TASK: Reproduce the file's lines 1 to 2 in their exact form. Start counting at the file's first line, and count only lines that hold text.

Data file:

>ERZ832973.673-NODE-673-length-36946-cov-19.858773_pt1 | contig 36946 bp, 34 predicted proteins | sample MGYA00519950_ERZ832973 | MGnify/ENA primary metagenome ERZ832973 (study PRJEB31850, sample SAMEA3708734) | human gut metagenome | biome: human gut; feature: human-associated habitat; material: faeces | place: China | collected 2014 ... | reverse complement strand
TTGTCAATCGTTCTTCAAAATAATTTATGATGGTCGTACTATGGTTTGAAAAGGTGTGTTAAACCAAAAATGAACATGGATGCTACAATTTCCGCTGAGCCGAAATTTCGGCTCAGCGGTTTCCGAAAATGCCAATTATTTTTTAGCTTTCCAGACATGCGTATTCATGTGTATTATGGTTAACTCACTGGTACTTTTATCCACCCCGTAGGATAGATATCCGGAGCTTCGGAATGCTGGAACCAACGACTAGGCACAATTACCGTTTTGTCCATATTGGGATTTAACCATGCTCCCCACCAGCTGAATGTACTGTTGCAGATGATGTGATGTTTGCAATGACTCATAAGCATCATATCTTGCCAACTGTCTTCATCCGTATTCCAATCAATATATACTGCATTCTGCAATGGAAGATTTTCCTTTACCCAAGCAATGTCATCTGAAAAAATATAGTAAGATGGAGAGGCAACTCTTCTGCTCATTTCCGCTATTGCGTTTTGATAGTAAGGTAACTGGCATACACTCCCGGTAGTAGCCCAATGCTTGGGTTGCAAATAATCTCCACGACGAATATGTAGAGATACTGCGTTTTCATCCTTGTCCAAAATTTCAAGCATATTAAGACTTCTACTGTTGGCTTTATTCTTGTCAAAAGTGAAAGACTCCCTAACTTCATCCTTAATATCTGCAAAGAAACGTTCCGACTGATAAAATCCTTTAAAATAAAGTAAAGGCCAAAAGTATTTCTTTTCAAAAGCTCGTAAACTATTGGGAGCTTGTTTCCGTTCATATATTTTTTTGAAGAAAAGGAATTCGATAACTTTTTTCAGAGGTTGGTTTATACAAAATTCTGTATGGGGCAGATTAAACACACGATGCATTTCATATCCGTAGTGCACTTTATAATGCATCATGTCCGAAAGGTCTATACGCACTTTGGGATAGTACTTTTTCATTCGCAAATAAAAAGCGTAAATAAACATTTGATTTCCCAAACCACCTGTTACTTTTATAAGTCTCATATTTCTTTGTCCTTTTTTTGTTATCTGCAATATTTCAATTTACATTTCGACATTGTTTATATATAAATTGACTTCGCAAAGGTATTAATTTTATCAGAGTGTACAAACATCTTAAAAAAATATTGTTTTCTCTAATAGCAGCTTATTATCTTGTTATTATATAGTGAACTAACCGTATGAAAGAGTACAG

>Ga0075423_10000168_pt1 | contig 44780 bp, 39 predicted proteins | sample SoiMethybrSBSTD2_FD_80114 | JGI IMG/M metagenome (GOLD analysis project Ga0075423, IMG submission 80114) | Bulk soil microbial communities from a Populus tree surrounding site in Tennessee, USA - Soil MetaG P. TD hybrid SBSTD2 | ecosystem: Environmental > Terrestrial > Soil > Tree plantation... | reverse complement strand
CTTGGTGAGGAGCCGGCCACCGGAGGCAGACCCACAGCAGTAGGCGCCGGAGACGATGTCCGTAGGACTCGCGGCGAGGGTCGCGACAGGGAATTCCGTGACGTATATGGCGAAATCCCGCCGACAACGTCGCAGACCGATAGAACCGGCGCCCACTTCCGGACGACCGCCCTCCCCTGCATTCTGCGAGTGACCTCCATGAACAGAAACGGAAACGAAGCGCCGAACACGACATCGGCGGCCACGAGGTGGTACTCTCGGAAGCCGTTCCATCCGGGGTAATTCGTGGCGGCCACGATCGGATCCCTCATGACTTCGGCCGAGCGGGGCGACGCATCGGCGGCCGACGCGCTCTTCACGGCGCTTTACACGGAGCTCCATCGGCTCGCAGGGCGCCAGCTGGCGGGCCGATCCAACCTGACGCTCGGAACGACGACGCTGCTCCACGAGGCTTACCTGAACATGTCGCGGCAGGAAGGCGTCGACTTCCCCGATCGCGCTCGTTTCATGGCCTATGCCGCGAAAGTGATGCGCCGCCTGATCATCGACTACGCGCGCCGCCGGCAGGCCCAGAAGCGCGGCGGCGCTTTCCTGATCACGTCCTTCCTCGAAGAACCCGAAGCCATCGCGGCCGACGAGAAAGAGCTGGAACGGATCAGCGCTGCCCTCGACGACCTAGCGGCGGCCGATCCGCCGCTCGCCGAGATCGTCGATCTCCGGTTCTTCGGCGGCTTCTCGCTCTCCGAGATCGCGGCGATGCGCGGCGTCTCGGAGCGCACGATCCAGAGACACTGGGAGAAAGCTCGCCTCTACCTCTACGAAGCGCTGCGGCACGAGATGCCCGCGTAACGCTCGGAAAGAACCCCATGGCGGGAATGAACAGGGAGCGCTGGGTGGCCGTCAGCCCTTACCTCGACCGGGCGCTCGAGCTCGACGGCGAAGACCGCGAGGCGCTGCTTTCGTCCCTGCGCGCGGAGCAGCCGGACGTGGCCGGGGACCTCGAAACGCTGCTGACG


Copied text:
>ERZ832973.673-NODE-673-length-36946-cov-19.858773_pt1 | contig 36946 bp, 34 predicted proteins | sample MGYA00519950_ERZ832973 | MGnify/ENA primary metagenome ERZ832973 (study PRJEB31850, sample SAMEA3708734) | human gut metagenome | biome: human gut; feature: human-associated habitat; material: faeces | place: China | collected 2014 ... | reverse complement strand
TTGTCAATCGTTCTTCAAAATAATTTATGATGGTCGTACTATGGTTTGAAAAGGTGTGTTAAACCAAAAATGAACATGGATGCTACAATTTCCGCTGAGCCGAAATTTCGGCTCAGCGGTTTCCGAAAATGCCAATTATTTTTTAGCTTTCCAGACATGCGTATTCATGTGTATTATGGTTAACTCACTGGTACTTTTATCCACCCCGTAGGATAGATATCCGGAGCTTCGGAATGCTGGAACCAACGACTAGGCACAATTACCGTTTTGTCCATATTGGGATTTAACCATGCTCCCCACCAGCTGAATGTACTGTTGCAGATGATGTGATGTTTGCAATGACTCATAAGCATCATATCTTGCCAACTGTCTTCATCCGTATTCCAATCAATATATACTGCATTCTGCAATGGAAGATTTTCCTTTACCCAAGCAATGTCATCTGAAAAAATATAGTAAGATGGAGAGGCAACTCTTCTGCTCATTTCCGCTATTGCGTTTTGATAGTAAGGTAACTGGCATACACTCCCGGTAGTAGCCCAATGCTTGGGTTGCAAATAATCTCCACGACGAATATGTAGAGATACTGCGTTTTCATCCTTGTCCAAAATTTCAAGCATATTAAGACTTCTACTGTTGGCTTTATTCTTGTCAAAAGTGAAAGACTCCCTAACTTCATCCTTAATATCTGCAAAGAAACGTTCCGACTGATAAAATCCTTTAAAATAAAGTAAAGGCCAAAAGTATTTCTTTTCAAAAGCTCGTAAACTATTGGGAGCTTGTTTCCGTTCATATATTTTTTTGAAGAAAAGGAATTCGATAACTTTTTTCAGAGGTTGGTTTATACAAAATTCTGTATGGGGCAGATTAAACACACGATGCATTTCATATCCGTAGTGCACTTTATAATGCATCATGTCCGAAAGGTCTATACGCACTTTGGGATAGTACTTTTTCATTCGCAAATAAAAAGCGTAAATAAACATTTGATTTCCCAAACCACCTGTTACTTTTATAAGTCTCATATTTCTTTGTCCTTTTTTTGTTATCTGCAATATTTCAATTTACATTTCGACATTGTTTATATATAAATTGACTTCGCAAAGGTATTAATTTTATCAGAGTGTACAAACATCTTAAAAAAATATTGTTTTCTCTAATAGCAGCTTATTATCTTGTTATTATATAGTGAACTAACCGTATGAAAGAGTACAG